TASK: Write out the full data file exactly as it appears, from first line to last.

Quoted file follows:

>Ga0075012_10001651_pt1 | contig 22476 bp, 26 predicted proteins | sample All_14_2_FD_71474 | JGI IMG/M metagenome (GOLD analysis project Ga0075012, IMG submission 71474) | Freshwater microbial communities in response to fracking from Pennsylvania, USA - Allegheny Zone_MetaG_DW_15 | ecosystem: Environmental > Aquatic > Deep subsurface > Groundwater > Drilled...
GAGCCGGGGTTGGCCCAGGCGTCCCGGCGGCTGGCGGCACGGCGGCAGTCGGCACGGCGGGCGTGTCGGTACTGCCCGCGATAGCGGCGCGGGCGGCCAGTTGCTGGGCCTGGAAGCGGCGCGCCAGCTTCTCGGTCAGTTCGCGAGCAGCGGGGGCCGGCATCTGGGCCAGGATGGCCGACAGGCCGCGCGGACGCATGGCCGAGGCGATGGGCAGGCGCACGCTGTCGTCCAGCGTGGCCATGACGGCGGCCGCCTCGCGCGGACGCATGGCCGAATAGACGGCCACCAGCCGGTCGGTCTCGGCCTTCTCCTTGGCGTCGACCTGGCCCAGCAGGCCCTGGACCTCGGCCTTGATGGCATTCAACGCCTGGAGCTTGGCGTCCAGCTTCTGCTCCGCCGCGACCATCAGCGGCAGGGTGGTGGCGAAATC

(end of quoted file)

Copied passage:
>Ga0075012_10001651_pt1 | contig 22476 bp, 26 predicted proteins | sample All_14_2_FD_71474 | JGI IMG/M metagenome (GOLD analysis project Ga0075012, IMG submission 71474) | Freshwater microbial communities in response to fracking from Pennsylvania, USA - Allegheny Zone_MetaG_DW_15 | ecosystem: Environmental > Aquatic > Deep subsurface > Groundwater > Drilled...
GAGCCGGGGTTGGCCCAGGCGTCCCGGCGGCTGGCGGCACGGCGGCAGTCGGCACGGCGGGCGTGTCGGTACTGCCCGCGATAGCGGCGCGGGCGGCCAGTTGCTGGGCCTGGAAGCGGCGCGCCAGCTTCTCGGTCAGTTCGCGAGCAGCGGGGGCCGGCATCTGGGCCAGGATGGCCGACAGGCCGCGCGGACGCATGGCCGAGGCGATGGGCAGGCGCACGCTGTCGTCCAGCGTGGCCATGACGGCGGCCGCCTCGCGCGGACGCATGGCCGAATAGACGGCCACCAGCCGGTCGGTCTCGGCCTTCTCCTTGGCGTCGACCTGGCCCAGCAGGCCCTGGACCTCGGCCTTGATGGCATTCAACGCCTGGAGCTTGGCGTCCAGCTTCTGCTCCGCCGCGACCATCAGCGGCAGGGTGGTGGCGAAATC